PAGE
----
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Lathe disk sander with micro adjustment

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Project by LittleBlackDuck posted 09-12-2016 03:34 PM 1052 views 1 time favorited 21 comments Add to Favorites Watch

Boys and Girls,

Not in the too distant past, I built a circle cutting, come disc sanding jig dedicated for T & J models’ wheels. While it served it’s purpose well (and still does) I found it just a tad limited and not that good for cutting my fingernails.

While it had longitudinal adjustment, which was sufficient for wheels, it sadly lacked latitudinal adjustment required for the fine tunning of the cuticles of my fingernails.

I just happened to have a lazy good for nothing “Two way cross slide vice” gathering dust in a corner of my workshop.

Much as I tried to shrink it, flatten it and even dug a hole under my disc sander, I couldn’t find any way to incorporate the vice with the sander and still manage to contact the sanding discs with the timber on the vice. I then had a revere blonde moment and thought that the vice would sit comfortably on my lathe bed if only I could somehow connect my disc sander to my lathe spindle.

That being too arduous a task, I decided it might be easier to make a sanding disc for my lathe and mount that to the spindle. Rather than stuff around with screw on faceplates, I considered making a threaded faceplate attached to the disc out of wood as I had a 33mm thread maker for my lathe spindle. To cut a thread for a 33mm spindle I needed a 1 3/16” hole which was not too easily made with a 1 1/2” forstner bit so I conceded and used a 1 3/16” one instead. To facilitate the fitting of a 1 3/16” hole over the 5mm spindle of my bandsaw’s circle cutting jig I designed and 3D printed an adapter insert (the green thingy in the picture). One could always turn one on the lathe out of wood but this one could print one so he did.



I then made a mounting block out of timber with the same bore (actually a different bore but the same size) and used the 3D printed adapter to align the two pieces for glue up.

After the glue had set and eventually melting out the plastic (as it got glued to the wood), I mounted the assembly to the lathe using the chuck. To save you grief, I suggest you try the small block first as I quickly found the large disc was too big to fit.


I then aligned the thread cutter and braced it with the tailstock which also ensured it went in straight.

Then very deftly, preferable with both hands and the feet kept on the ground, I turned the threader with a shifter while extending the tailstock to advance the threader to assist the newly cut thread’s “pull”.

Once I hit the chuck, I quickly realised I couldn’t cut a thread in it so I moved the operating over to my work bench (leaving the lathe on it’s stand).

I then proceeded to work the threader all the way through. If you do this, make sure you’re not wearing thongs (flip flops) as the threader dropping on bare toes hurts.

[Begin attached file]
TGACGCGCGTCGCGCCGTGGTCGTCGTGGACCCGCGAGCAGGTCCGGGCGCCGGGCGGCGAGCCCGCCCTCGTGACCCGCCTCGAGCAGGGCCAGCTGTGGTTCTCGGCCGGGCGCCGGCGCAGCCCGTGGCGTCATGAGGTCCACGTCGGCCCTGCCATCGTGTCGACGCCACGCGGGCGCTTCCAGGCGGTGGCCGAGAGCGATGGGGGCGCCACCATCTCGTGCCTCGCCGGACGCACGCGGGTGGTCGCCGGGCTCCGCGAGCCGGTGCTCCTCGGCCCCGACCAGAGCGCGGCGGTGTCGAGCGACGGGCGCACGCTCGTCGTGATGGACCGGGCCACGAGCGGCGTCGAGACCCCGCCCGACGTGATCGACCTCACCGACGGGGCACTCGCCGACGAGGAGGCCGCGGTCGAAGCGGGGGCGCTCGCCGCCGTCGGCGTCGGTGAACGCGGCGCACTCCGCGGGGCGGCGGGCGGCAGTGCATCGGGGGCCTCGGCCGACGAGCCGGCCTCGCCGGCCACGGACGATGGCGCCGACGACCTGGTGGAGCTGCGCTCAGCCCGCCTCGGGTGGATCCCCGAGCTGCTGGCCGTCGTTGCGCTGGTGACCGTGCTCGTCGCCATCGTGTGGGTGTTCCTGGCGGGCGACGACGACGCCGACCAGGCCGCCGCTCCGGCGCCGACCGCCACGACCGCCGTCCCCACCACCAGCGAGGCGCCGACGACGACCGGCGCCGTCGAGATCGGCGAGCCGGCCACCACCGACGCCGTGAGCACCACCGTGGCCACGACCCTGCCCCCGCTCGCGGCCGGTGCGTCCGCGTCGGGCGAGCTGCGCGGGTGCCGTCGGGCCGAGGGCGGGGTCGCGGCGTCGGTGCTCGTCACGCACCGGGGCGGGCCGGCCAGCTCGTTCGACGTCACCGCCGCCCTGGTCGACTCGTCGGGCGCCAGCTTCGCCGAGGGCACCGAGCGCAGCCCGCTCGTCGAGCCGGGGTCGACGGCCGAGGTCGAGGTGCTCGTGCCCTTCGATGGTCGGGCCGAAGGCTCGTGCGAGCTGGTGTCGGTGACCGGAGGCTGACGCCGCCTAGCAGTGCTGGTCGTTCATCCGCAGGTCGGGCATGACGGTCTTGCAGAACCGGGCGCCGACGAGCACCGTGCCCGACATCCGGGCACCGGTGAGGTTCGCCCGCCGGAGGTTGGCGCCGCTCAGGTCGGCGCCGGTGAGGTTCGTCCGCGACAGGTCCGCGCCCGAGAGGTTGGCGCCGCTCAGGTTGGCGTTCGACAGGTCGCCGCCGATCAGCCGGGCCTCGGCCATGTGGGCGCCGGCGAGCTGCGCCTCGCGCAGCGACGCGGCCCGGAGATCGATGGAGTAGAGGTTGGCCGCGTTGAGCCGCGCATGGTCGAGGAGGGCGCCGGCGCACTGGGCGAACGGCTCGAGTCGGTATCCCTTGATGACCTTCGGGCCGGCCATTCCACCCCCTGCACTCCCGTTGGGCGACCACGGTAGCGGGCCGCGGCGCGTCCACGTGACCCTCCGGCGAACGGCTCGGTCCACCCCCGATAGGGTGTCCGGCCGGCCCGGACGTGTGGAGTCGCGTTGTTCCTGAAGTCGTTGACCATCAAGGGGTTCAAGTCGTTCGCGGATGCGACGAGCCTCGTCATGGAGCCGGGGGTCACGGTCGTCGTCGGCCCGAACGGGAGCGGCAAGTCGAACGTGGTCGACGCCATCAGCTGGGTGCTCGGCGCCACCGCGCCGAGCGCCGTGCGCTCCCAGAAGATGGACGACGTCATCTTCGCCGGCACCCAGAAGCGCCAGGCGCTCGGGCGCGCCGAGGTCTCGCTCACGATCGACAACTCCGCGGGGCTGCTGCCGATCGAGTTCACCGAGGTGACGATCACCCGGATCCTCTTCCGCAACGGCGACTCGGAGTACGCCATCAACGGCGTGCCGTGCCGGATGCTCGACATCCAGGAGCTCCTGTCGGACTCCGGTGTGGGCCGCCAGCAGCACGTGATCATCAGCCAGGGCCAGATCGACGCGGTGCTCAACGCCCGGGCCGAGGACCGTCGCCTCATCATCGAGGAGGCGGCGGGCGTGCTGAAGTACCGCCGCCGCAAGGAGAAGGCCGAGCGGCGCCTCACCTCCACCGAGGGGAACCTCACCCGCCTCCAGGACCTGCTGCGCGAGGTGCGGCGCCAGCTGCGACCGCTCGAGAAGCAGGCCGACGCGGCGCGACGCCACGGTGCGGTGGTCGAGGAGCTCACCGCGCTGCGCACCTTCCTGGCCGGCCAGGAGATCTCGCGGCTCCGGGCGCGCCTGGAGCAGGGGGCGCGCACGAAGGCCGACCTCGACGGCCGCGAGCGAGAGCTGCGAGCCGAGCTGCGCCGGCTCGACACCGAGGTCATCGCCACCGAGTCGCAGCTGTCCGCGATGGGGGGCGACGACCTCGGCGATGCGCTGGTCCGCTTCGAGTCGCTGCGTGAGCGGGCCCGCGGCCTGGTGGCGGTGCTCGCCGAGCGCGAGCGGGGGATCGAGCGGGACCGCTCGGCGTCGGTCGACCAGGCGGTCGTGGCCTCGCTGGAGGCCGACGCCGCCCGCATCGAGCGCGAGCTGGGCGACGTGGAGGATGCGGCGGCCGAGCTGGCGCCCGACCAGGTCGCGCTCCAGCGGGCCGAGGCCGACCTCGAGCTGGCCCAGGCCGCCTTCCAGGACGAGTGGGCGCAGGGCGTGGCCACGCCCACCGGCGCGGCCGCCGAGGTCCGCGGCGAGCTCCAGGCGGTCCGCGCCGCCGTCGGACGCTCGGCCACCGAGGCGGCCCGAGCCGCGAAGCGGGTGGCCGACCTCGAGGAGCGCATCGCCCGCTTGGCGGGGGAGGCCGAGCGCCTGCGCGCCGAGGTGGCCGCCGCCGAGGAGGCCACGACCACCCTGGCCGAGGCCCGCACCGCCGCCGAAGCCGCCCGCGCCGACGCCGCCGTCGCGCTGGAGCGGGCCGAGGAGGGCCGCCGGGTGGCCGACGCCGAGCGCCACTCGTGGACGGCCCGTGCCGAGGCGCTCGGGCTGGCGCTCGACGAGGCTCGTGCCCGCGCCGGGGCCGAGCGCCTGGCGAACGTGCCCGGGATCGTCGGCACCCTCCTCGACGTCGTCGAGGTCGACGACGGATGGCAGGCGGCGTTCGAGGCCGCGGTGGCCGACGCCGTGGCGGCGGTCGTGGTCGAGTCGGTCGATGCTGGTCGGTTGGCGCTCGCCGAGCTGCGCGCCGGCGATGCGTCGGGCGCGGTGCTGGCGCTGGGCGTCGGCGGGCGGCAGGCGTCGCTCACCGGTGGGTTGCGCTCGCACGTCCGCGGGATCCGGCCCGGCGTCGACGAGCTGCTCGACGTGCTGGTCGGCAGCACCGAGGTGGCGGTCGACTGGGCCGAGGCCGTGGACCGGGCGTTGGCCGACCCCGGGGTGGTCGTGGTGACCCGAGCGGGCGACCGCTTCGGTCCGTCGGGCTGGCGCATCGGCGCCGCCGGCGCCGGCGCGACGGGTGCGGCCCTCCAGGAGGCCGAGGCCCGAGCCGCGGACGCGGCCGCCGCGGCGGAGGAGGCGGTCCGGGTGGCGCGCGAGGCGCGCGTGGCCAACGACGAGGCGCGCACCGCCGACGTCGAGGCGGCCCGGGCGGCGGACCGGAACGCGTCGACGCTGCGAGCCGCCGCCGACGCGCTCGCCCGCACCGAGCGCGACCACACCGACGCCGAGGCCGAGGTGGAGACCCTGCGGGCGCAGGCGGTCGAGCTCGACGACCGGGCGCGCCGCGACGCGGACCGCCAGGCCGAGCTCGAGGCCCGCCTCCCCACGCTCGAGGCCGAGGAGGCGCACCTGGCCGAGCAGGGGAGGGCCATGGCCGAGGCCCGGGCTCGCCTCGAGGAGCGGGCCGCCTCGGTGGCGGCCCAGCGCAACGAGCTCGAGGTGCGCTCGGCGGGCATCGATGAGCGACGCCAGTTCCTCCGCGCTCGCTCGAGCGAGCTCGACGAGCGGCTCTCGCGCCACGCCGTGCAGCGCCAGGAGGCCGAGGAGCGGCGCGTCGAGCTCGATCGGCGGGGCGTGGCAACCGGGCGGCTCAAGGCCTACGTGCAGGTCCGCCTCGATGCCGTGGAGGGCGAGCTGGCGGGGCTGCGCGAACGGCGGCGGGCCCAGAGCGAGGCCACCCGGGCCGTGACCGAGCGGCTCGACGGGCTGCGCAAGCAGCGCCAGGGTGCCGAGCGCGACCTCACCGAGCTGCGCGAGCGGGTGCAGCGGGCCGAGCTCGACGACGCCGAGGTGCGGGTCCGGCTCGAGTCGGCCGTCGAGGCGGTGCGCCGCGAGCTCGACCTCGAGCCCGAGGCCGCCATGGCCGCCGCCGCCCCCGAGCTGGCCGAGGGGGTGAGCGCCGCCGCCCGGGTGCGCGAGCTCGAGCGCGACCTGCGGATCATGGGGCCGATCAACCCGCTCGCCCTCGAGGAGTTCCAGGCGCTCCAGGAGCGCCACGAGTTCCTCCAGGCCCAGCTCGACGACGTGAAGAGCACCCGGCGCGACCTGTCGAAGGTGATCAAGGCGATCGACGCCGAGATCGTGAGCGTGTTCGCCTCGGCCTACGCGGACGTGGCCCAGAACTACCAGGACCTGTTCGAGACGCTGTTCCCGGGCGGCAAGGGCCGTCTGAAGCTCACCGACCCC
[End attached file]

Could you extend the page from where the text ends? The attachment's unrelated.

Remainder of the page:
Then using the wooden disc I traced it’s image on a piece of “starter” (that’s what sheets of the hook with the adhesive backing is called). After realising the hook side would not stick to the wood, I removed protective backing (off the starter… the wood does not have adhesive unless you apply glue… DOH!) and stuck it to the disc. I was a bit generous with my overlap so I could trim it to size using a box cutter.

I then measured up my lathe bed and created a carrier for the vice. I made a runner to fit down the centre of the lathe bed and made two hold-downs to the profile of the lathe bed channel.


At this stage, or before, and if neither then after, you need to decide how you want to mount the vice. If your a southpaw then it’s a simple matter of orientation, however, if you are a normal person…(right handed) decide on the orientation as if you choose longitudinal you will have to reverse the lateral motion of the vice.

If you are now confused, become a left hander and you don’t need to worry further. IF you take on this project, rest on the knowledge that it can be changed to suit. I chose lateral mounting as it seemed more stable, however, it does have the longitudinal control close to the lathe bed. Lateral mounting would have the longitudinal control off to the lathe’s side and the lateral control well above the lathe bed.

Now you need to decide on the vice tables design and mount. As a pilot exercise, I used a very basic table with a piece of timber that I mount in the vice jaw (actually that’s not true, I used the original vice table I designed years ago). You may need to do some out of square thinking if you plan to do vertical mitre sanding. If you don’t know what I mean then you’d probably never want to do it.

Now for a test piece. Rather than use my finger nails, I chose a bit of timber.

I then clamped one of my early prototype of my circle cutting jig (remember the opening sentence) to the vice table. I position the work as close as I can but exactness is not necessary. Now I can micro control the movement of that (latter) jig with the vices longitudinal and lateral control.

When you are finished… TURN YOUR LATHE OFF… or explicitly mark on your jig the direction of travel.

Nothing worse than advancing the finished product into a spinning sanding disc to create that unsightly flat spot….

PS. Future enhancements will be a dust collection add-on and a table with T-tracks.

The follow up to the table with T-track.

PPS. I haven’t provided any plans or measurements as this article is more a proof of concept rather than following the bouncing ball (and I misplaced my tape measure).